A new webinar from the Ontario Women’s Health Network (OWHN) explores available evidence to answer the question: do pregnant women benefit from taking antidepressants? Although not approved for use during pregnancy by Health Canada or the United States Food and Drug Administration, antidepressants are increasingly being used to treat depression in pregnancy. Recent research has focused on increased risk to infants, leading to conflicting advice on the use of some types of antidepressants. While some studies suggest avoiding the use of antidepressants throughout pregnancy, others recommend use of medications to avoid harm to mother and infant due to untreated depression. See the webinar “Antidepressants in Pregnancy: Is There Evidence of Benefit?” October 29, 2009, available at www.cwhn.ca.
The effect of stigma in the context of the new DSM-V is examined in a recent article in the Journal of Mental Health. The Diagnostic and Statistical Manual of Mental Disorders (DSM) is widely used in North America to classify mental disorders, and is currently in its fourth edition. The DSM-V, which will replace the current edition, will be published in May 2013.
The International Association of Correctional and Forensic Psychology has published revised standards for correctional facility administrators and clinicians in the areas of administration and operations, roles, services, staffing and professional development, ethical practice guidelines, mental health services and programs, mental health records, and research. See “Standards for Psychology Services in Jails, Prisons, Correctional Facilities and Agencies,” 3rd edition, in Journal of Criminal Justice and Behaviour(July 2010; 37: 749-808), at cjb.sagepub.com.
Human Rights Watch and the American Civil Liberties Union have released a new report, Deportation by Default: Mental Disability, Unfair Hearings, and Indefinite Detention in the US Immigration System. Based on 104 interviews with non-citizens with mental disabilities, their family members, social workers, psychiatrists, immigration attorneys, judges and rights advocates, the report indicates that non-citizens with mental disabilities face erroneous deportation by United States Immigration and Customs Enforcement, an investigative agency of the U.S. Department of Homeland Security.
A new book, Working Together: Aboriginal and Torres Strait Islander Mental Health and Wellbeing Principles and Practice, offers a framework for understanding Aboriginal mental health that acknowledges the importance of cultural identity and resilience and the impacts of racism, colonization and assimilationist policies. Culturally specific clinical mental health assessment processes and treatment interventions are explored.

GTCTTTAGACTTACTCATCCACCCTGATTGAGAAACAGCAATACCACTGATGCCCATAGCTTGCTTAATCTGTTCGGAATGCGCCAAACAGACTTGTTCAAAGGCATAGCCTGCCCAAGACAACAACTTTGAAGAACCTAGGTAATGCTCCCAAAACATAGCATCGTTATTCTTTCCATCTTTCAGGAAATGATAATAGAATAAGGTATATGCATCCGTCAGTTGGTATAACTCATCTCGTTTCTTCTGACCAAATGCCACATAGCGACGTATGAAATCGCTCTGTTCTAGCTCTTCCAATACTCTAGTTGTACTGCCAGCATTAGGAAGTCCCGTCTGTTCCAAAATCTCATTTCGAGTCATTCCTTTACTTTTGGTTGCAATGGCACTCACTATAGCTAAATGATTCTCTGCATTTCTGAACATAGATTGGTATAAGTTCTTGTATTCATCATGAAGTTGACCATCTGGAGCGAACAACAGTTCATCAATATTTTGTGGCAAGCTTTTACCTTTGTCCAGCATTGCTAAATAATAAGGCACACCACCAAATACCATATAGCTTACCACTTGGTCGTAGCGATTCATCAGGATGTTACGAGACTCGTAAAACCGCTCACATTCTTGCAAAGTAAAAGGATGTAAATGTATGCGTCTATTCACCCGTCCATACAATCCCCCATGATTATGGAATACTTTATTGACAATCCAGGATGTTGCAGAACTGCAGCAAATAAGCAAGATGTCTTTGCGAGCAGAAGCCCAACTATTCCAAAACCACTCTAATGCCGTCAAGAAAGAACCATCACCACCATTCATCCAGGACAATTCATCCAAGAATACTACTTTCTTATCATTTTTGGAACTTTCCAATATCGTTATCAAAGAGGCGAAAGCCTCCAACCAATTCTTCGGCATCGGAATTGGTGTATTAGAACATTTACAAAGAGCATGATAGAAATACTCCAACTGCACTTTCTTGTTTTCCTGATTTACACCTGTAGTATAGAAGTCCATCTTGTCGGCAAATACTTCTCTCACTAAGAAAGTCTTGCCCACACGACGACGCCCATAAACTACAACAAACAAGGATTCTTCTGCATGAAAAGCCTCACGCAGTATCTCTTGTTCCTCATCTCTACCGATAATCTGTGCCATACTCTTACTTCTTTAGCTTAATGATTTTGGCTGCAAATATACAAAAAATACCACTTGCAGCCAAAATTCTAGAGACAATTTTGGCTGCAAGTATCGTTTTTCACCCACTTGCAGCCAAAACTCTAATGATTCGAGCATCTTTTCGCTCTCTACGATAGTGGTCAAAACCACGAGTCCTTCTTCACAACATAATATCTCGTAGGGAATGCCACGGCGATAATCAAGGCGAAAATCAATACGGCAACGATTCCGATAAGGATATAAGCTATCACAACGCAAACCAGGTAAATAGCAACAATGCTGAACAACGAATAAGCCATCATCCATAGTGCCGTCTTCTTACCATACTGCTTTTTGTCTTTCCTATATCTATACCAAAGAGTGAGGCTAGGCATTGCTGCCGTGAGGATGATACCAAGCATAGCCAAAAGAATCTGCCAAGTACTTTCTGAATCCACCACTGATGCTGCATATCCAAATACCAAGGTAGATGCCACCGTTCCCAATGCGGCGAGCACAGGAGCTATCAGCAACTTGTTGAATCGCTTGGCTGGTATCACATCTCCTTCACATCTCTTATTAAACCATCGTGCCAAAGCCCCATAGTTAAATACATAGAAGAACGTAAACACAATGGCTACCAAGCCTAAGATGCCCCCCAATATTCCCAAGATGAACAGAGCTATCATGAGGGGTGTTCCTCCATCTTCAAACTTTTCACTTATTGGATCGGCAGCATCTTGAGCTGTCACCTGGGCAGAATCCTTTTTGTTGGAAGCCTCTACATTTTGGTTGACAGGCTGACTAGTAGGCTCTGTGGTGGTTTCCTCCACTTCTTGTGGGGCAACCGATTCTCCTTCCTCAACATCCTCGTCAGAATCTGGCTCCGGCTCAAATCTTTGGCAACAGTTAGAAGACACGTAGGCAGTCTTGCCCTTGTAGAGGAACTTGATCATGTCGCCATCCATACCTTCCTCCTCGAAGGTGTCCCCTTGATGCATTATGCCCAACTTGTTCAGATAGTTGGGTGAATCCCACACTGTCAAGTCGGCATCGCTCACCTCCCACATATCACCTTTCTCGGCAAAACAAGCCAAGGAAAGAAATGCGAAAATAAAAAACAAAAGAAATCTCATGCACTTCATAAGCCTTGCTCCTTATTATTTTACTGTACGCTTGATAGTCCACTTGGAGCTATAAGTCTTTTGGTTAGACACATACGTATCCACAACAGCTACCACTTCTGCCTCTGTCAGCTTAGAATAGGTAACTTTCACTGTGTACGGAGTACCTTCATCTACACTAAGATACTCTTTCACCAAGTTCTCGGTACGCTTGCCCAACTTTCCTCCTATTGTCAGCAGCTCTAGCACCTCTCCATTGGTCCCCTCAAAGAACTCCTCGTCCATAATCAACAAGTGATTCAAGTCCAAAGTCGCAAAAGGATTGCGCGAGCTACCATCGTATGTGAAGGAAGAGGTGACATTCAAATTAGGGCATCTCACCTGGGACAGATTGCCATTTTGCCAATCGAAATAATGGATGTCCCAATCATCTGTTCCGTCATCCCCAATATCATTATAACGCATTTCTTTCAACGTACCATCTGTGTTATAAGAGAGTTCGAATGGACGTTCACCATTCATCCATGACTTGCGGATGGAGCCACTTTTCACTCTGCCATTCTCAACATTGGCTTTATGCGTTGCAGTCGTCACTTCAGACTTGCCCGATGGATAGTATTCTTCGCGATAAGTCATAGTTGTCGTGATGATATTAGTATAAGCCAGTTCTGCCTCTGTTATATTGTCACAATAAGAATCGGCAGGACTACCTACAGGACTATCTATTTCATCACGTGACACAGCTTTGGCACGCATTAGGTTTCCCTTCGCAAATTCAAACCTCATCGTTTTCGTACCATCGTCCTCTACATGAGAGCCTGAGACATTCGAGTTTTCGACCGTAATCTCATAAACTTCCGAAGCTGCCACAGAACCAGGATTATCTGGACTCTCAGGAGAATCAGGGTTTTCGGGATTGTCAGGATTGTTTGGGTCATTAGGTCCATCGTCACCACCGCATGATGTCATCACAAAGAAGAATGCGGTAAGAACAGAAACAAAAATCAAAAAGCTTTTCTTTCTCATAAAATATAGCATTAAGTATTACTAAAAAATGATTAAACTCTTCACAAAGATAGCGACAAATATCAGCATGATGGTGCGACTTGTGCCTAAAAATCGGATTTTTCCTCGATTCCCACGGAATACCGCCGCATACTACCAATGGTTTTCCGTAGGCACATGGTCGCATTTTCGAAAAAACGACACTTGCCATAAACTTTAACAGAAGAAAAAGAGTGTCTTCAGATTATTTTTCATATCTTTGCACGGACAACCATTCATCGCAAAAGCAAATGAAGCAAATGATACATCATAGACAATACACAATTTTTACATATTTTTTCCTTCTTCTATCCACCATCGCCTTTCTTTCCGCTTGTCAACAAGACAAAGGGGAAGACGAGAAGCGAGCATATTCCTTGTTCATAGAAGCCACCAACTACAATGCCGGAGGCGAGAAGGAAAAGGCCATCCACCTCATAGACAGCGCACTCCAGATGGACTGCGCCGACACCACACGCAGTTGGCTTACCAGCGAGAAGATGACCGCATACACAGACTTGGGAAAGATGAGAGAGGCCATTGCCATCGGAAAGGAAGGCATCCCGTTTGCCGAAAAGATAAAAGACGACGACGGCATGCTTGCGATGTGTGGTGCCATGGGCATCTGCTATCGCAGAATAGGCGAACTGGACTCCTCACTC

Zambia underwent health reforms in 1991 but mental health is still a low priority in the healthcare system, according to a study in the International Journal of Mental Health Systems. Mental health services are fragmented and the budget allocated to mental health services is small (0.4 percent of the total health budget). The study explored health providers’ views about mental health integration into primary care in Zambia. Surveys were conducted with 111 health service providers in primary care centres, in both rural and urban settings.
A new book published by Springer explores women’s mental health from a range of public health perspectives. Clinicians, researchers, academics and advocates explore issues related to current challenges in mental health: effective treatment and prevention, equal access, improved service delivery, and stronger public policy.
A recently published study from York University explores how living on a low income affects patients’ self-management of type 2 diabetes. The results are based on semi-structured interviews with 60 participants from four community health centres in a large Canadian city.
The Substance Abuse and Mental Health Services Administration (SAMHSA), in collaboration with the Ad Council, has launched a national public service advertising campaign to promote mental health recovery among American youth in ethno-racial communities. The campaign encourages young adults to open up about mental health issues and seeks to promote social change around the stigma surrounding mental illnesses. The campaign includes materials for Hispanic/Latino, American Indian or Native American, Chinese American and African American communities.
People who have schizophrenia may be more likely to take their oral hypoglycemia medication than people who do not have schizophrenia, according to new research published in the Schizophrenia Bulletin. Researchers used health system data from the Department of Veterans Affairs to compare adherence to oral hypoglycemia medications for diabetes among 11,454 patients with schizophrenia and 10,560 patients with diabetes who did not have schizophrenia.